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The goal of this article is to teach you how to use price to earnings ratios (P/E ratios). We’ll look at Apple Inc.’s (NASDAQ:AAPL) P/E ratio and reflect on what it tells us about the company’s share price. Based on the last twelve months, Apple’s P/E ratio is 13.94. That is equivalent to an earnings yield of about 7.2%.
How Do You Calculate Apple’s P/E Ratio?
The formula for price to earnings is:
Price to Earnings Ratio = Share Price ÷ Earnings per Share (EPS)
Or for Apple:
P/E of 13.94 = $170.42 ÷ $12.23 (Based on the trailing twelve months to December 2018.)
Is A High Price-to-Earnings Ratio Good?
A higher P/E ratio means that buyers have to pay a higher price for each $1 the company has earned over the last year. That is not a good or a bad thing per se, but a high P/E does imply buyers are optimistic about the future.
How Growth Rates Impact P/E Ratios
P/E ratios primarily reflect market expectations around earnings growth rates. When earnings grow, the ‘E’ increases, over time. Therefore, even if you pay a high multiple of earnings now, that multiple will become lower in the future. So while a stock may look expensive based on past earnings, it could be cheap based on future earnings.
It’s nice to see that Apple grew EPS by a stonking 25% in the last year. And it has bolstered its earnings per share by 12% per year over the last five years. So we’d generally expect it to have a relatively high P/E ratio.
How Does Apple’s P/E Ratio Compare To Its Peers?
The P/E ratio essentially measures market expectations of a company. The image below shows that Apple has a lower P/E than the average (16.2) P/E for companies in the tech industry.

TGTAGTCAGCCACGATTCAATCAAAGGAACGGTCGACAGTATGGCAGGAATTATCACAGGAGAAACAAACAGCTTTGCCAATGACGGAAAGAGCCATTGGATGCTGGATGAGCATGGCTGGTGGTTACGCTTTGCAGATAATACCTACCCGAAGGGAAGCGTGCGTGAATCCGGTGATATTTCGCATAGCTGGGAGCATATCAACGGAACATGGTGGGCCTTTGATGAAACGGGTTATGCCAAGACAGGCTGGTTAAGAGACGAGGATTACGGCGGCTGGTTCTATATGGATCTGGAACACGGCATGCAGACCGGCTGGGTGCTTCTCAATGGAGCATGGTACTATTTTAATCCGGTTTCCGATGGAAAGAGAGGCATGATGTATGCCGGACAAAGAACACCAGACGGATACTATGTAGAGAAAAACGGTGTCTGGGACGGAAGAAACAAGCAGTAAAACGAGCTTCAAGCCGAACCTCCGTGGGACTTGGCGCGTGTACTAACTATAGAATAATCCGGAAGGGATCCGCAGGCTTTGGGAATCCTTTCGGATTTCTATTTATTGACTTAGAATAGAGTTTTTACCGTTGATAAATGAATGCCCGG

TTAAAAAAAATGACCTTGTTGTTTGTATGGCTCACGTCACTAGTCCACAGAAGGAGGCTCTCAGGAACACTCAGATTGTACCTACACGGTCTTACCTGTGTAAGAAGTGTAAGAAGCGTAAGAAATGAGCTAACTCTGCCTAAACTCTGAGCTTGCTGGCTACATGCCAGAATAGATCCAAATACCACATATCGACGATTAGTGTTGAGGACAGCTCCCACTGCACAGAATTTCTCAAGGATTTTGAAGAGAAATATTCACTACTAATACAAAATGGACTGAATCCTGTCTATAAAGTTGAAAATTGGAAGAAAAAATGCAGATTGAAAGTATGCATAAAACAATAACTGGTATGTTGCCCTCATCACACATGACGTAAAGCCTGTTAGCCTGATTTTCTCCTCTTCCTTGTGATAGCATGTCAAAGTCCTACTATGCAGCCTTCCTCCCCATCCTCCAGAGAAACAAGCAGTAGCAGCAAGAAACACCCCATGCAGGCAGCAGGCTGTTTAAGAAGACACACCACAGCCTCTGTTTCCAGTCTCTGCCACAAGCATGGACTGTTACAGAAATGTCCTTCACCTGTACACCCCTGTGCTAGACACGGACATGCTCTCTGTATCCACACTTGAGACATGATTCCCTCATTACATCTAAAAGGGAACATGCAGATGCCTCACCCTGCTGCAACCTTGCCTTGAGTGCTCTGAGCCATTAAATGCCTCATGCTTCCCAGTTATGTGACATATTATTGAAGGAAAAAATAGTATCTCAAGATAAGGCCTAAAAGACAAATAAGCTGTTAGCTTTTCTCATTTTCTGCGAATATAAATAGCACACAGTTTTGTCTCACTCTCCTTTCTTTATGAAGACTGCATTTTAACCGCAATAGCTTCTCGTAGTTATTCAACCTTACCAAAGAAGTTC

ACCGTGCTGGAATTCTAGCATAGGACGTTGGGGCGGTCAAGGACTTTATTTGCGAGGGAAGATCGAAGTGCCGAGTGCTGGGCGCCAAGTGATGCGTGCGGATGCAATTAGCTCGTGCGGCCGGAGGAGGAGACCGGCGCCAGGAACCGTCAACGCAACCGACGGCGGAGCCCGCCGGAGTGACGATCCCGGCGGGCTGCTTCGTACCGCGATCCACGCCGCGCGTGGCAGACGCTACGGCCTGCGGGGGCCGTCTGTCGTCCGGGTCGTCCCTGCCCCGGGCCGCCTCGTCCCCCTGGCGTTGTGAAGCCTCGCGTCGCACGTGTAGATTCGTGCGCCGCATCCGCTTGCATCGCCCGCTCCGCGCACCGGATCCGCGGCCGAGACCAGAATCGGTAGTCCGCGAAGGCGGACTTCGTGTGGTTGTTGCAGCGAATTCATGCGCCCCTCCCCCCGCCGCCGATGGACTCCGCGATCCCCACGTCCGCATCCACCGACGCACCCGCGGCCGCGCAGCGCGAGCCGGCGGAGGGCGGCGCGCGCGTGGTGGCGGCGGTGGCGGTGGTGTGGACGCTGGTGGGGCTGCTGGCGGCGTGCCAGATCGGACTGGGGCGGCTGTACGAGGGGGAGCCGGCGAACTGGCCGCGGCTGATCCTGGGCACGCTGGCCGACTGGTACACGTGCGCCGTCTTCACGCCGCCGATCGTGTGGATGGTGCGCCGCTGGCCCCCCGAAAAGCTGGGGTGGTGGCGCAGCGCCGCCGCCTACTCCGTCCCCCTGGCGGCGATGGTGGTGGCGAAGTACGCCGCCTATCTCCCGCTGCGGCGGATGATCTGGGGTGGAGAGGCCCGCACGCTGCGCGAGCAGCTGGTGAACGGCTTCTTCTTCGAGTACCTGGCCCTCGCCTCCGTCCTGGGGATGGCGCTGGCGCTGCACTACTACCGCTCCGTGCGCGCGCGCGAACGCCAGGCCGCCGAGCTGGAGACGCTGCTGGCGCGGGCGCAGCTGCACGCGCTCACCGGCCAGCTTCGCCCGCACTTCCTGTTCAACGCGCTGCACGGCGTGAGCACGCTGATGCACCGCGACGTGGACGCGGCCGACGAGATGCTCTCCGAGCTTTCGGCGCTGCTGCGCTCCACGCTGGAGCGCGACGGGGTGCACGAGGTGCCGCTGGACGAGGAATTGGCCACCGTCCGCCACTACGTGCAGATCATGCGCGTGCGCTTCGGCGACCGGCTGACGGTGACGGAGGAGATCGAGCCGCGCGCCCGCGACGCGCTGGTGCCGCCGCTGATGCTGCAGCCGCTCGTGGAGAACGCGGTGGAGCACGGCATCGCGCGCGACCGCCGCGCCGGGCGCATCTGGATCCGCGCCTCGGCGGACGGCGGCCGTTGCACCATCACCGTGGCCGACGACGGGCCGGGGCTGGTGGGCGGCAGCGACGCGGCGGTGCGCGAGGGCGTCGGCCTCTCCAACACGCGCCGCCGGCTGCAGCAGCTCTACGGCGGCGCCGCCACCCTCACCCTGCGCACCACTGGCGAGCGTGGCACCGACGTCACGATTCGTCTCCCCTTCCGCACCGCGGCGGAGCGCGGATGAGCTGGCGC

This suggests that market participants think Apple will underperform other companies in its industry. While current expectations are low, the stock could be undervalued if the situation is better than the market assumes. You should delve deeper. I like to check if company insiders have been buying or selling.
A Limitation: P/E Ratios Ignore Debt and Cash In The Bank
It’s important to note that the P/E ratio considers the market capitalization, not the enterprise value. Thus, the metric does not reflect cash or debt held by the company. Theoretically, a business can improve its earnings (and produce a lower P/E in the future), by taking on debt (or spending its remaining cash).
Spending on growth might be good or bad a few years later, but the point is that the P/E ratio does not account for the option (or lack thereof).
Is Debt Impacting Apple’s P/E?
Net debt totals just 3.5% of Apple’s market cap. It would probably trade on a higher P/E ratio if it had a lot of cash, but I doubt it is having a big impact.
The Verdict On Apple’s P/E Ratio
Apple has a P/E of 13.9. That’s below the average in the US market, which is 17.2. The EPS growth last year was strong, and debt levels are quite reasonable. If it continues to grow, then the current low P/E may prove to be unjustified.
Investors have an opportunity when market expectations about a stock are wrong. As value investor Benjamin Graham famously said, ‘In the short run, the market is a voting machine but in the long run, it is a weighing machine.’ So this free visual report on analyst forecasts could hold they key to an excellent investment decision.
Of course, you might find a fantastic investment by looking at a few good candidates. So take a peek at this free list of companies with modest (or no) debt, trading on a P/E below 20.
We aim to bring you long-term focused research analysis driven by fundamental data. Note that our analysis may not factor in the latest price-sensitive company announcements or qualitative material.
If you spot an error that warrants correction, please contact the editor at firstname.lastname@example.org. This article by Simply Wall St is general in nature. It does not constitute a recommendation to buy or sell any stock, and does not take account of your objectives, or your financial situation. Simply Wall St has no position in the stocks mentioned. On rare occasion, data errors may occur. Thank you for reading.